Gen Z is a diverse generation with representation across race, family structure, and education. But Gen Z’ers do have creativity and openness in common, giving food and beverage brands several pathways to successful innovation.


Standout Statistics:

  • 47% of US 18–24-year-olds define themselves as ‘creative’ as their number 1 attribute (Mintel).
  • Only 31% of US adults aged 18-25 ‘tend to stick to food they know they will like’, vs 40% of Millennials and 52% of Baby Boomers (Mintel).

Gen Z is a group of people who respond to new and novel flavors or concepts because they are willing to experiment. Mike Kostyo, Trendologist and Associate Director of Datassential shares aboutthe generation, “Gen Z’ers are the most likely to say that they want to try new flavors—51 percent of Gen Z reported that they’ll try something new just because it’s new” (GetFlavor).

A Generation On-The-Go

Emerging from over two years of stay-at-home orders, Generation Z (among other groups) is eager to leave the house. The return to activities is great news for snack food manufacturers—and other developers seeking to innovate with convenient formats. Brands that deliver ease of use and portability will win out for Gen Z’ers on the go.

Standout Statistic:

  • 52% of Gen Z in the U.S. snack more than once a day, with 37% of these occasions away from home (Technomic).

Coupled with the urge to get out of the house, Gen Z’ers are also taking a more unconventional approach to the standard 9-5 as they enter the workforce. Young professionals are finding freelance work or seeking jobs outside of the traditional work schedule. Many are creating their own work experience. Almost two-thirds (62%) of Gen Z has indicated they have started, or intend to start, their own business, according to data from WP Engine and the Center for Generational Kinetics.

No matter the driving force behind the focus on snacking, Gen Z is upending our ‘breakfast, lunch, dinner’ norm.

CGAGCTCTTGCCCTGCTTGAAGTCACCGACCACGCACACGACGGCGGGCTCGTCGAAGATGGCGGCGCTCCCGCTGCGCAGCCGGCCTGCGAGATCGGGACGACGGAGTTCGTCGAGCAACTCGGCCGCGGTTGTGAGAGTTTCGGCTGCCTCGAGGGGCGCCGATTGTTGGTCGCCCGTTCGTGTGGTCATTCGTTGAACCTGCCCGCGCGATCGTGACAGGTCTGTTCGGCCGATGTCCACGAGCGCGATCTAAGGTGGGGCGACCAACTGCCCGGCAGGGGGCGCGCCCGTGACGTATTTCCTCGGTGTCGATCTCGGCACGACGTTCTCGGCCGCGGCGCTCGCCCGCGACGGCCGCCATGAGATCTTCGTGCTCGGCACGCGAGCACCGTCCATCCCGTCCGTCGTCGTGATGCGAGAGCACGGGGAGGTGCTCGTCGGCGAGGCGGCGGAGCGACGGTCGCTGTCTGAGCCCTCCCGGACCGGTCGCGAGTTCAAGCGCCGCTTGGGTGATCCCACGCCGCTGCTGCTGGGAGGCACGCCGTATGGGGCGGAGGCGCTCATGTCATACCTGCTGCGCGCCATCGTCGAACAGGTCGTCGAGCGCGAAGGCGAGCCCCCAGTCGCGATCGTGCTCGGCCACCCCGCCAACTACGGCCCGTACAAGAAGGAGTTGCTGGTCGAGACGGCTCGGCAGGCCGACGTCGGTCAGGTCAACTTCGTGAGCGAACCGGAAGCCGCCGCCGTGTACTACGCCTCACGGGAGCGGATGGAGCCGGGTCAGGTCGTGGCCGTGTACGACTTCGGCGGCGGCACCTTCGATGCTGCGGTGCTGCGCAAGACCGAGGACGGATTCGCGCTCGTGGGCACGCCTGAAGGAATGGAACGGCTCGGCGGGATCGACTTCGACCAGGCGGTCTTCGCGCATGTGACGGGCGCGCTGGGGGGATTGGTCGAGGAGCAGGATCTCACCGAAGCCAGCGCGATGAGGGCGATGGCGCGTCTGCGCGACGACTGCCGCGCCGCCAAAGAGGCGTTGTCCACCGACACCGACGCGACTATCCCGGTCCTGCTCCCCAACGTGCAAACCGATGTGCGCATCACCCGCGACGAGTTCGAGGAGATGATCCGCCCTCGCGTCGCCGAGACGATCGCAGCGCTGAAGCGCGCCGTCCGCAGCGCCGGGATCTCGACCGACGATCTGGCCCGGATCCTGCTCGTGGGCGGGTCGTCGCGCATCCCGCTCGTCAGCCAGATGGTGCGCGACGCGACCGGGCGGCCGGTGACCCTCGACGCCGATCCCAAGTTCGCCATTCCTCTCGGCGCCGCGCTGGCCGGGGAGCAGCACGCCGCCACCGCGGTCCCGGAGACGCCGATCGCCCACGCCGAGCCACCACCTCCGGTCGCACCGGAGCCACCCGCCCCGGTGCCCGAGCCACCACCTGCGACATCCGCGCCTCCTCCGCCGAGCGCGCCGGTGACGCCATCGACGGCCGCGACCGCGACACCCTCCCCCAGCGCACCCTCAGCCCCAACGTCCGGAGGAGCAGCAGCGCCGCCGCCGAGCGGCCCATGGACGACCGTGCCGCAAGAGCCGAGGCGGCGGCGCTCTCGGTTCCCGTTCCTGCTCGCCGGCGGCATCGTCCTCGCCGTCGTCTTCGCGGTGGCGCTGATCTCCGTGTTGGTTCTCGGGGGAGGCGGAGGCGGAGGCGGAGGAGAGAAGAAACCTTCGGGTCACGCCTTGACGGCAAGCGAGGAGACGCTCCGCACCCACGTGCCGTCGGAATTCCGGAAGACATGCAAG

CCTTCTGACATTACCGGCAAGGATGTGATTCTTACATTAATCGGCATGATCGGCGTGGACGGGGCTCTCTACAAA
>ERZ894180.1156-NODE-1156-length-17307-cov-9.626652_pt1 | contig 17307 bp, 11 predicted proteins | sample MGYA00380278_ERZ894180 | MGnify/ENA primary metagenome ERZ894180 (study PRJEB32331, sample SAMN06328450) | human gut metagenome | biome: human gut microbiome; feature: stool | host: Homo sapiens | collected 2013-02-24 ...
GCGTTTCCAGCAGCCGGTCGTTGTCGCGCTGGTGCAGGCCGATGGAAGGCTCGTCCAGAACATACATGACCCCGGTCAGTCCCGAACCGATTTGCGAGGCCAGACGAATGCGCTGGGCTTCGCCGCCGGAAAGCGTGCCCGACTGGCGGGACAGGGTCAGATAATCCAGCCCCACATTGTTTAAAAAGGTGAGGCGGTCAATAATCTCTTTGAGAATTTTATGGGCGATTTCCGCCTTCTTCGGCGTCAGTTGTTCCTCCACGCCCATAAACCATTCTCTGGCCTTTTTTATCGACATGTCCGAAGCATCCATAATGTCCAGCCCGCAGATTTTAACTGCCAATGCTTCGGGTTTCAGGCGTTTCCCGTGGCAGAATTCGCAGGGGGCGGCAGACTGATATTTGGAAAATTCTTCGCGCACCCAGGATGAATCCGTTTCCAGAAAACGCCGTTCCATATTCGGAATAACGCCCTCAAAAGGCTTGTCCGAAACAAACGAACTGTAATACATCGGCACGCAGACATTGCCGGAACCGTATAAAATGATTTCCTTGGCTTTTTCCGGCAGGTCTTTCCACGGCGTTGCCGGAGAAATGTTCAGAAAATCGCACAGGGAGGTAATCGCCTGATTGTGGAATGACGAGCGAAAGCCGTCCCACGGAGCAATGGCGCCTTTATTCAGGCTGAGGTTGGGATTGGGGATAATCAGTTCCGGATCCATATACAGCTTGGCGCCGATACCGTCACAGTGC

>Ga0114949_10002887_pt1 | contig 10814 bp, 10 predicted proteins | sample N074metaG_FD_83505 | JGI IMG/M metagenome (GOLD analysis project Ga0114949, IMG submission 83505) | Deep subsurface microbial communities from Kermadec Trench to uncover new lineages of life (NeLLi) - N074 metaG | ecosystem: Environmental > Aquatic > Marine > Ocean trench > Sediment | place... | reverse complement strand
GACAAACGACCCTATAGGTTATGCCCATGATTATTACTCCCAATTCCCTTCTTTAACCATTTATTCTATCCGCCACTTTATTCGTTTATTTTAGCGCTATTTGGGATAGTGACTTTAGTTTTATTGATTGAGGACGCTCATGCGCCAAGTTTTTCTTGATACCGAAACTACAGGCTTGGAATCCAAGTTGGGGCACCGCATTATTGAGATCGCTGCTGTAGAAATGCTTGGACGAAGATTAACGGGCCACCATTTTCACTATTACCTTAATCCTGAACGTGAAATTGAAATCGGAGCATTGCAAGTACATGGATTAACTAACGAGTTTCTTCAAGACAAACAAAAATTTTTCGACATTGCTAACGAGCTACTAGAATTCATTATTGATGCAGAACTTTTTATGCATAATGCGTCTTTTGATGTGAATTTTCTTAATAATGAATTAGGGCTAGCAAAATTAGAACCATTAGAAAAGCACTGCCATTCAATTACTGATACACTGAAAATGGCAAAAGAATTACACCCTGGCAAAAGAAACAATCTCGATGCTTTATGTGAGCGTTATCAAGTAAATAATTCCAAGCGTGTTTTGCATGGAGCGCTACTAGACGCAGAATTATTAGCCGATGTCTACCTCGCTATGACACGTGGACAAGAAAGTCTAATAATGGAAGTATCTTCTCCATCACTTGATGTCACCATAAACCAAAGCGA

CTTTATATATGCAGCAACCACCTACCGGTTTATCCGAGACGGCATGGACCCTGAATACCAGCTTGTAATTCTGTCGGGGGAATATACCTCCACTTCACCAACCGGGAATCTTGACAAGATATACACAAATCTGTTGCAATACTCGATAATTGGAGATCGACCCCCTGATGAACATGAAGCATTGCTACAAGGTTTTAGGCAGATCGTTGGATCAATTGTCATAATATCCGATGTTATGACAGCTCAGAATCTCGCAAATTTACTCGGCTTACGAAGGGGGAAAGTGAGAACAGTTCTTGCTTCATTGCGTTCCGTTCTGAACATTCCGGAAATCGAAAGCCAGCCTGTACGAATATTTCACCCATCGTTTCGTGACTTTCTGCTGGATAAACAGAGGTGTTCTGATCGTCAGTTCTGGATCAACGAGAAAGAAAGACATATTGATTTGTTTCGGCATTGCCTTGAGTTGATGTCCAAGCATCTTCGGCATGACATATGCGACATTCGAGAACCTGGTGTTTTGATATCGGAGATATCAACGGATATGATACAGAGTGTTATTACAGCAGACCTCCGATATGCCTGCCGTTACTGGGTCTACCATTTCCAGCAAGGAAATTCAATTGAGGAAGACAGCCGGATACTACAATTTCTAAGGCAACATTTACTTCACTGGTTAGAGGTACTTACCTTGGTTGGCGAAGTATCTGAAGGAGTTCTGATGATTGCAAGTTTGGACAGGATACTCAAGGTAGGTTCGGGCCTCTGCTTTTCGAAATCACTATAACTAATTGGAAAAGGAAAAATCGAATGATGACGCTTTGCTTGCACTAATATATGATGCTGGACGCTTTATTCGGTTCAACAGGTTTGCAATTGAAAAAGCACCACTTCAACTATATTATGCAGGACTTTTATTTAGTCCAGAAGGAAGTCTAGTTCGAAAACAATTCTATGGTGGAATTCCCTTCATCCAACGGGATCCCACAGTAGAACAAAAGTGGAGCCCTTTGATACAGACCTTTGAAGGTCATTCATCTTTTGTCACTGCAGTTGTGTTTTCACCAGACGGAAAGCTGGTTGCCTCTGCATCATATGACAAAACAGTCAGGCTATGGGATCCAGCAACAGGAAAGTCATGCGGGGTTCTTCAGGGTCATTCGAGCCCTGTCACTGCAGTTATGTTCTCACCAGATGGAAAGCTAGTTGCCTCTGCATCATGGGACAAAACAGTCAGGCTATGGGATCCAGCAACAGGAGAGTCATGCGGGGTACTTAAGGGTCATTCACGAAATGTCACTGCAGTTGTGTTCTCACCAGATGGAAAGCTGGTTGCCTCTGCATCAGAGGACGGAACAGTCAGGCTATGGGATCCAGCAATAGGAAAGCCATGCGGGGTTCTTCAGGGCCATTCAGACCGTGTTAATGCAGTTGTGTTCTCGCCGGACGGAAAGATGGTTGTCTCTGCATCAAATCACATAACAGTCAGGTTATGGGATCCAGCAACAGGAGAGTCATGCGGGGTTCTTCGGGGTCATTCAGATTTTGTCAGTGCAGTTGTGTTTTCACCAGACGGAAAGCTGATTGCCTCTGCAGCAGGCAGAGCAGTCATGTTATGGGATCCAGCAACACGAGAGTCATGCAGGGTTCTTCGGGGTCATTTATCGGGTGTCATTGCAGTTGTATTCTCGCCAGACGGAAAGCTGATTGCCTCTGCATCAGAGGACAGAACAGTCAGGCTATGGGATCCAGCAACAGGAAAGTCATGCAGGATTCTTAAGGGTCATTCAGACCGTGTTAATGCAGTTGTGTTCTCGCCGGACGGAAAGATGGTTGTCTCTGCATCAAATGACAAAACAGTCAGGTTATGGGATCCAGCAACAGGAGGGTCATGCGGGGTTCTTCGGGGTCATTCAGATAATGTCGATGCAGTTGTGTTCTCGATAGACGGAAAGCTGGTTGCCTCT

Going (and Staying) Viral

We haven’t seen a more transparent and connected generation than Gen Z. Sure, Millennials were pouring their hearts out on Myspace, but nothing captures vulnerability quite like a personal video for millions of people to see (thanks, TikTok).

Phones taking picures of pizza

One positive aspect of the instant and constant access to public sharing is the spread of diverse ideas, communities—and for us food nerds, recipes. If you doubt us, google “TikTok Recipes.” Get ready for hundreds of hits, many of which feature the famous designation, “viral.”


For food and beverage brands that want to tap into this phenomenon of virality, TikTok and other popular social media outlets (like Instagram) are the recommended first stop. But relying on an advertising status quo may fall flat. Mintel recommends that brands must influence rather than sell. What does this mean? Influence means brands create a relationship with the social channel’s subscribers—and respond as trends change quickly online. A bubbling topic one week might very well be gone the next. “Brands need to be faster, more concise, and more playful,” Mintel urges.

Partner with FlavorSum

Are you exploring ways to attract Gen Z consumers? Partner with our insights team to find alignment between your brand and the emerging generation. From there, our flavor and applications experts can help you bring your concept to life (and grocery store shelves). Connect with our team to learn more!